This is yet another volume of selections from "Letters from America," and once again there are some significant historical pieces, most prominently Cooke's witnessing the assassination of Robert Kennedy at the Ambassador Hotel in Los Angeles. He also has a trilogy of essays about being black in the US in the 1950s and 1960s, a profile of Lyndon Johnson, an account of John Glenn's flight, a visit to a submarine, the story of General George Marshall, and more. But I found the most interesting essays were the ones about little things: an account of a good old fashioned town meeting in a small town in New Hampshire, where the locals debate next year's budget and whether to repair or tear down a bridge; about a now almost defunct act: the closing down of your city home or apartment for the summer while you went somewhere cooler in those pre-air conditioning days; about another institution now gone: the iceman; about the history of Thanksgiving and cranberry obsession; an amusing few pages on American dress; attending the Kentucky Derby and visiting Alcatraz; etc.

Once again, I discovered some pieces here that were later mined for his classic America series: "The Father," about George Washington; "HLM: RIP," about H.L. Mencken. For a second time enjoyed the variety of subjects and Cooke's occasional sharp line of humor. Well worth hunting up to see a former Brit's eye view of his adopted country.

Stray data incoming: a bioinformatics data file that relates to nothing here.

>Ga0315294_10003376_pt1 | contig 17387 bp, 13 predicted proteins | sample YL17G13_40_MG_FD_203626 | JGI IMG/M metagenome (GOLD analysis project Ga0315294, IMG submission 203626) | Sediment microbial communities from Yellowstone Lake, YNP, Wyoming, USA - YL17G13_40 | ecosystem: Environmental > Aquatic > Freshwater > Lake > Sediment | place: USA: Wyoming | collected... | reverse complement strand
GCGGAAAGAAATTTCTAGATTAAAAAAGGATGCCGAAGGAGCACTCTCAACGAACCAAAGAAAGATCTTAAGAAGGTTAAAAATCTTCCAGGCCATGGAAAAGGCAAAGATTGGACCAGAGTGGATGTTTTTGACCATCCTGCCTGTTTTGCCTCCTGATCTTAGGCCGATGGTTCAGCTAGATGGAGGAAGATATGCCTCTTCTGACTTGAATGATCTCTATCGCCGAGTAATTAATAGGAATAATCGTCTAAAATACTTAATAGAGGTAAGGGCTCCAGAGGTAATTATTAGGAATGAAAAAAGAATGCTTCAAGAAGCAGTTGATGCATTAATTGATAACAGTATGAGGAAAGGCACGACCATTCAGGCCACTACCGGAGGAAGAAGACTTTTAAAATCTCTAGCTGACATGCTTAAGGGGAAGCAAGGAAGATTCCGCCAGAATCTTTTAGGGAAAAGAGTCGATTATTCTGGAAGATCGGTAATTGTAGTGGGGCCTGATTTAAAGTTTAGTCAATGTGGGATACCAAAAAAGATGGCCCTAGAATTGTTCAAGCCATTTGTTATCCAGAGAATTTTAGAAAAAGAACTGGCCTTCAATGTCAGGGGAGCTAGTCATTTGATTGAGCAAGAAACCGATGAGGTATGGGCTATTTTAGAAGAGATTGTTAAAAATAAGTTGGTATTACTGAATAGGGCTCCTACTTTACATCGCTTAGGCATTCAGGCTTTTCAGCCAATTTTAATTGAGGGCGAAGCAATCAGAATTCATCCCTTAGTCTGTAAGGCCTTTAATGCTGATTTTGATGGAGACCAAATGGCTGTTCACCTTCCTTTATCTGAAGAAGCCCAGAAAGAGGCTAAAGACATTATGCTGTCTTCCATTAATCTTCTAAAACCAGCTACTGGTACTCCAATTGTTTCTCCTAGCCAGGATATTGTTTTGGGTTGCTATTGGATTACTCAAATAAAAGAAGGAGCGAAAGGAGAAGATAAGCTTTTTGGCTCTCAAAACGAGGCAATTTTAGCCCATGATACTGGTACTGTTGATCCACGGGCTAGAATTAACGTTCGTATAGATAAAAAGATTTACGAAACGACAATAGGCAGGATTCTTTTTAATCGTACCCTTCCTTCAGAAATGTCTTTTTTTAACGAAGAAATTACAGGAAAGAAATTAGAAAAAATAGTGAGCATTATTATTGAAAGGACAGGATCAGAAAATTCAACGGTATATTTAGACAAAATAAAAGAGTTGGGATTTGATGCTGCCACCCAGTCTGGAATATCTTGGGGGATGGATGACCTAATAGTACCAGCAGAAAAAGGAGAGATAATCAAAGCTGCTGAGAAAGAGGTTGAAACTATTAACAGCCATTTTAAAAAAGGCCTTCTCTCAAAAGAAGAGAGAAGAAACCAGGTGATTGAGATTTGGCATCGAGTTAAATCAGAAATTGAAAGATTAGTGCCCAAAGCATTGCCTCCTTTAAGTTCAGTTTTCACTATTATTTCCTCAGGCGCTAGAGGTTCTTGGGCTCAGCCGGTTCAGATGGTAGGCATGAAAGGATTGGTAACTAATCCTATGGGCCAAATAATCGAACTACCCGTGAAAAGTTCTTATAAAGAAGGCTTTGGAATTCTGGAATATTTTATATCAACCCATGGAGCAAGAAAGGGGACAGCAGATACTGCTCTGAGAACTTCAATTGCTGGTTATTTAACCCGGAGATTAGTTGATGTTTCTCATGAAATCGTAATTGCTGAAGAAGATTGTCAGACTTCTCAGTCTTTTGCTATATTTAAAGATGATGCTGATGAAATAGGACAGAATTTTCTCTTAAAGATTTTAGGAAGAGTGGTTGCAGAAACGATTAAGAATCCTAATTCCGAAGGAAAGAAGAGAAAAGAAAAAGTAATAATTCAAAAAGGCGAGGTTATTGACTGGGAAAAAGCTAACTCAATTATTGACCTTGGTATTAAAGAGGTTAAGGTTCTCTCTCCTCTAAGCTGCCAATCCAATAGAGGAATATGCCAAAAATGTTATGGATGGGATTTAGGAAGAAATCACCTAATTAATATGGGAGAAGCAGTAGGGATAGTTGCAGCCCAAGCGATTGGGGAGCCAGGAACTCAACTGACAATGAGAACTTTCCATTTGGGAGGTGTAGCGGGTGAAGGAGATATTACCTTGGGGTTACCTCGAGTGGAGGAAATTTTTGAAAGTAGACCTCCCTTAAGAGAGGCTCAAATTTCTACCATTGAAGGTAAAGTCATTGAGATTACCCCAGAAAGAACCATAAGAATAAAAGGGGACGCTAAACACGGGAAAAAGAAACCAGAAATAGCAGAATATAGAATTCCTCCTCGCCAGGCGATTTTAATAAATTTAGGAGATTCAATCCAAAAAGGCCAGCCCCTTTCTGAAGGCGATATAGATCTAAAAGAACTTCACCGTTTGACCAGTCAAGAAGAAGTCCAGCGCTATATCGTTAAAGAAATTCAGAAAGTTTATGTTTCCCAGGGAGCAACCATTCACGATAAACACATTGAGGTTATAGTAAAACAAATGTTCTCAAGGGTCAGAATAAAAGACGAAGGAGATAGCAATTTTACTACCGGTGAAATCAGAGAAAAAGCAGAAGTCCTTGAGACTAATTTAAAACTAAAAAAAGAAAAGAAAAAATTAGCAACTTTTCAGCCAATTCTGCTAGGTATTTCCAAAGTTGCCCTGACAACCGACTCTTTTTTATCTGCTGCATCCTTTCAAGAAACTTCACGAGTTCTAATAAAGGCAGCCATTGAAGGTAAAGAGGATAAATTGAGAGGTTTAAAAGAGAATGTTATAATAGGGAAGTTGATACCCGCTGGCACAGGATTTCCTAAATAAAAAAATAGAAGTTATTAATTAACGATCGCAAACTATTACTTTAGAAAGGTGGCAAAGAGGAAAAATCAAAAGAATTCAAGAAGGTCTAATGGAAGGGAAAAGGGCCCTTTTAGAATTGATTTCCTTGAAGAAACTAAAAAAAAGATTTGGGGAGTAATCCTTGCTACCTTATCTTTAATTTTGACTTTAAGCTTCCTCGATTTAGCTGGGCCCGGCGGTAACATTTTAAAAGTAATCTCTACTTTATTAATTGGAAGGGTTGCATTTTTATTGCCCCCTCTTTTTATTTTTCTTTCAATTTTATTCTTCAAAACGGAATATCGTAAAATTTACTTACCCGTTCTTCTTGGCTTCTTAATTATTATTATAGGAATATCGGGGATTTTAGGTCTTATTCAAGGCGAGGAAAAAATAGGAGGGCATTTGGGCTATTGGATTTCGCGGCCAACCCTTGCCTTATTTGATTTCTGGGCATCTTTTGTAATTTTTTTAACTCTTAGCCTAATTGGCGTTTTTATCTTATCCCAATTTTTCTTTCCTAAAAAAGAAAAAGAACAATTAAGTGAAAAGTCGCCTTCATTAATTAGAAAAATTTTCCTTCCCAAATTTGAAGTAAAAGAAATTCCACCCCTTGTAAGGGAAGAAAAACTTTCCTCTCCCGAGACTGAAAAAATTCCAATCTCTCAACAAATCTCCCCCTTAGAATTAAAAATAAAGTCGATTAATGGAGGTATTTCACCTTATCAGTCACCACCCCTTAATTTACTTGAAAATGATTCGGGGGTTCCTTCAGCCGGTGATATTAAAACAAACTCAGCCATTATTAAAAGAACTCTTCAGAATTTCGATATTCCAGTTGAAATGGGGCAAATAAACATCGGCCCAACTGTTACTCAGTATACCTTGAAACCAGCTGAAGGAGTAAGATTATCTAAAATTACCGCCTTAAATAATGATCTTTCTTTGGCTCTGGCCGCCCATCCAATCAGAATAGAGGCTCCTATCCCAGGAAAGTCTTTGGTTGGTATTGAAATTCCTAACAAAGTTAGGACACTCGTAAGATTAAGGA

book icon  Death Without Company, Craig Johnson
In this second of the Walt Longmire books, Walt is summoned to the Durant Home for Assisted Living, where his mentor Lucian Connally is now living. A woman of Basque descent, Mari Baroja, has died and Lucian claims there was foul play. He also tells Longmire something astounding: Mari was his wife, for all of a few days, until her brothers caught up with him, beating him up and taking Mari away with them, to be married off to someone more suitable. Walt at first starts investigating to humor his old boss, but slowly starts coming up with troubling stuff, like Mari's terrible marriage to Charlie Nurburn, who regularly abused her, and to a flourishing methane mining concern on land that was once Mari's, land her daughters will inherit.